Tuesday, July 1, 2014

Cyber Harassment Knows No Gender

By David Simms, Senior Contributor

There is a misconception that women are recipients of more cyber harassment than men.  In actuality, men receive more abuse as a whole through the internet than women do. The nastiness and hateful language directed toward men is regarded in most cultures as something that can be shrugged off and dealt with by the stronger sex. Many feminists would disagree, arguing that sexual slurs and other abusive communications toward women make up the majority of online harassment. Although women are targeted much of the time through sexual slurs or condescending feminine remarks, men are targets of the same kinds of attacks such as being threatened with rape and sexual violence. They are also commonly attacked about their physical appearance and lacking of intelligence among other common abuse normally attributed toward women. 

In fairness, there are countries however where there is a disproportionate amount of online abuse directed at women. Middle Eastern and some Asian cultures traditionally hold women in a lower social class.  They are not allowed the same privileges as men and are dealt with swiftly and harshly if they break customs. Women in India for example, are easy targets for cyber harassment because of prevailing views in the region.  Men are regarded as more trustworthy, honorable, and entitled. There have been several cases where women are persecuted by the system even though they were targeted by known male cyber villains.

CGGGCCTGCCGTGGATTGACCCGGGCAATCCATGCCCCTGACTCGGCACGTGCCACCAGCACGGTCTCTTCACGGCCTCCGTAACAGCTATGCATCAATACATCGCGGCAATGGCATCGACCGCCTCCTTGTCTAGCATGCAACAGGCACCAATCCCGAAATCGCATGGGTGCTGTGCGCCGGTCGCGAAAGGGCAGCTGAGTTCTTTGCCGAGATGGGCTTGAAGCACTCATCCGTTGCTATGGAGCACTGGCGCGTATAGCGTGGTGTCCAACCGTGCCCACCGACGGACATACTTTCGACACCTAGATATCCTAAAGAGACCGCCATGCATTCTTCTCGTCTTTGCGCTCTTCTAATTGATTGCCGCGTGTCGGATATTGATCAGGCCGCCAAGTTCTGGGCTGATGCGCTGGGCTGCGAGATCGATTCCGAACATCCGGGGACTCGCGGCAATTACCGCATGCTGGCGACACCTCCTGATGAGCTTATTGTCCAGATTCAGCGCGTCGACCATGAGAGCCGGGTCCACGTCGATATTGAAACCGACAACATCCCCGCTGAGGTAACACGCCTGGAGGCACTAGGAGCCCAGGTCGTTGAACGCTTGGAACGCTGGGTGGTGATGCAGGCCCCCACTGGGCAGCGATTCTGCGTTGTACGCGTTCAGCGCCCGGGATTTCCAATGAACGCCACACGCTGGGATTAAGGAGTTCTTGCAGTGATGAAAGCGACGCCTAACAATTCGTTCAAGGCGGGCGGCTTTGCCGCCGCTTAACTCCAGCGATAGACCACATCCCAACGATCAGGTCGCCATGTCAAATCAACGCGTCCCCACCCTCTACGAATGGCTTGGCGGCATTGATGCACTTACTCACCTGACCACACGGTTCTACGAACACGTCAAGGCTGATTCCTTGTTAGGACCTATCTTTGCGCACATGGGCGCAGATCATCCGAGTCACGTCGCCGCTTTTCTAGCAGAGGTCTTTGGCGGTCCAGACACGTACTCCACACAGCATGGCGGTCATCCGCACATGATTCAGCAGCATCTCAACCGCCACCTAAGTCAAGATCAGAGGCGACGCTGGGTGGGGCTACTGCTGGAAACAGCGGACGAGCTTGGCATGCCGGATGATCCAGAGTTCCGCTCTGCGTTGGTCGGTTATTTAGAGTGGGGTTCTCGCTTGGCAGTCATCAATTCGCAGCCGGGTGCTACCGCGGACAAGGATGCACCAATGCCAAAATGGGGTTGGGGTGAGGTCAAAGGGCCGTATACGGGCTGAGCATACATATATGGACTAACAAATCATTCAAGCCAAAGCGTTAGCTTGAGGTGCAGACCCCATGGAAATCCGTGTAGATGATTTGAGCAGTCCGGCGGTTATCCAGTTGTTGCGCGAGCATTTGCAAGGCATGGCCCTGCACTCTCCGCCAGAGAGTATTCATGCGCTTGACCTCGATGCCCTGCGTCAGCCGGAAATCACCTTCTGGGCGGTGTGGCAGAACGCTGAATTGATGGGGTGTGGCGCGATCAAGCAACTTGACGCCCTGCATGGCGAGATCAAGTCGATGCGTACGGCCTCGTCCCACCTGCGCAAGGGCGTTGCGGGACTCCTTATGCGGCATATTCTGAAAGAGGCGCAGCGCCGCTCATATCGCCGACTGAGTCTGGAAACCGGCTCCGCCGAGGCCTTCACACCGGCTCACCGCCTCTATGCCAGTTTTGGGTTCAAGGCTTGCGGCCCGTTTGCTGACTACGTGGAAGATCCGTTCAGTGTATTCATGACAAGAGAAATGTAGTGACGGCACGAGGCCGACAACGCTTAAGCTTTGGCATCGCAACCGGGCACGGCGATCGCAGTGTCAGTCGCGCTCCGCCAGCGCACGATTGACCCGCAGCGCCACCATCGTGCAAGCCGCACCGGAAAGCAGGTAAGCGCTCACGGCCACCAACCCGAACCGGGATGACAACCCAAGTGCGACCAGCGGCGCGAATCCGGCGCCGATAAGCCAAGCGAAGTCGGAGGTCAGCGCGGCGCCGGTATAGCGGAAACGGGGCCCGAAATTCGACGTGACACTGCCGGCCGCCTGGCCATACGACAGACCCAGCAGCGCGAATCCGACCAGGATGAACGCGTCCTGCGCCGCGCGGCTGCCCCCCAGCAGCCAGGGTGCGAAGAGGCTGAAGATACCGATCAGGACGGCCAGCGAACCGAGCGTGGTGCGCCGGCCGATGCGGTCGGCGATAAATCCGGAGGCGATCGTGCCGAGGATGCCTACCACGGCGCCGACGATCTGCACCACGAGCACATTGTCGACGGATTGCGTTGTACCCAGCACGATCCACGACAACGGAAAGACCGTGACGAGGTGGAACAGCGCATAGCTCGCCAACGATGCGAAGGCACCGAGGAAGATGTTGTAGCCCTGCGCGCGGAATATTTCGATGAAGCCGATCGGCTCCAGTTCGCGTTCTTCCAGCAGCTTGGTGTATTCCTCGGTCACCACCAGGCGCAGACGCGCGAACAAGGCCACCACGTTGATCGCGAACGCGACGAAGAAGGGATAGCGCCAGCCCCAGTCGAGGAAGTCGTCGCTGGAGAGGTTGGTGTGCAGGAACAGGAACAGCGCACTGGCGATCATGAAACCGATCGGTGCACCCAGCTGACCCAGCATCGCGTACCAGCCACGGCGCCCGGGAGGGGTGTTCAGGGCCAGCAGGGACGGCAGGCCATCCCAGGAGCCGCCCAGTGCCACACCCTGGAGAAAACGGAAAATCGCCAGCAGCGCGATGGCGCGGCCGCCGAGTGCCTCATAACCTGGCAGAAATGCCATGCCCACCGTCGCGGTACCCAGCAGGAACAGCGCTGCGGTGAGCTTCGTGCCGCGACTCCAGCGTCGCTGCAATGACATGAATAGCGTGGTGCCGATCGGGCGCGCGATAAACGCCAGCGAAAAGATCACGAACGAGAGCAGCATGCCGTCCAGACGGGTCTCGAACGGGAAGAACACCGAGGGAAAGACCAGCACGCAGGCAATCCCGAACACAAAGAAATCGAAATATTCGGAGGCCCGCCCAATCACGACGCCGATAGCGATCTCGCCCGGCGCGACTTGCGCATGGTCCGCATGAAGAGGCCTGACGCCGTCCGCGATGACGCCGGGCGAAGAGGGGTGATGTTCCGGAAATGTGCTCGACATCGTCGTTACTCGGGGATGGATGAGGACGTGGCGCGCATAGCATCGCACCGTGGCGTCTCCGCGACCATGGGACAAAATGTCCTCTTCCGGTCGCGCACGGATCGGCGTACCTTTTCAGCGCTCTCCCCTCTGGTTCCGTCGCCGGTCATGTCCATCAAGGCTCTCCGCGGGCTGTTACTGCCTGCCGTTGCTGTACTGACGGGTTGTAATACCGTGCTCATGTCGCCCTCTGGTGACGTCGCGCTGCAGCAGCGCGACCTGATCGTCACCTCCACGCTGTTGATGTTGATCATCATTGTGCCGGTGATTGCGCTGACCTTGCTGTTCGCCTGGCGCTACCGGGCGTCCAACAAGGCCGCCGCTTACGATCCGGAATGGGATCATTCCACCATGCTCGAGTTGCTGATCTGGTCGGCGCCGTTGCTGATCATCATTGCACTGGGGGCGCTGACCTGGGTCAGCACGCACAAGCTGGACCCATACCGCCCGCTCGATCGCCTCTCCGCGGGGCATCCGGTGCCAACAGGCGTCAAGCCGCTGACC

It is easy to view cyber harassment as more of a women’s problem, after all studies have shown that the majority of perpetrators of cyber bullying tend to be female, but this doesn’t preclude men from being their targets as well as females.  There are many suggested reasons for this including the ability to remain anonymous and are therefore protected from physical confrontation.  Women routinely partake in attacking men online. Male celebrities and politicians are some of the most attacked groups. Traditionally in the physical world, women are victims of gender violence more than men and it is assumed this carries over to the internet – not the case.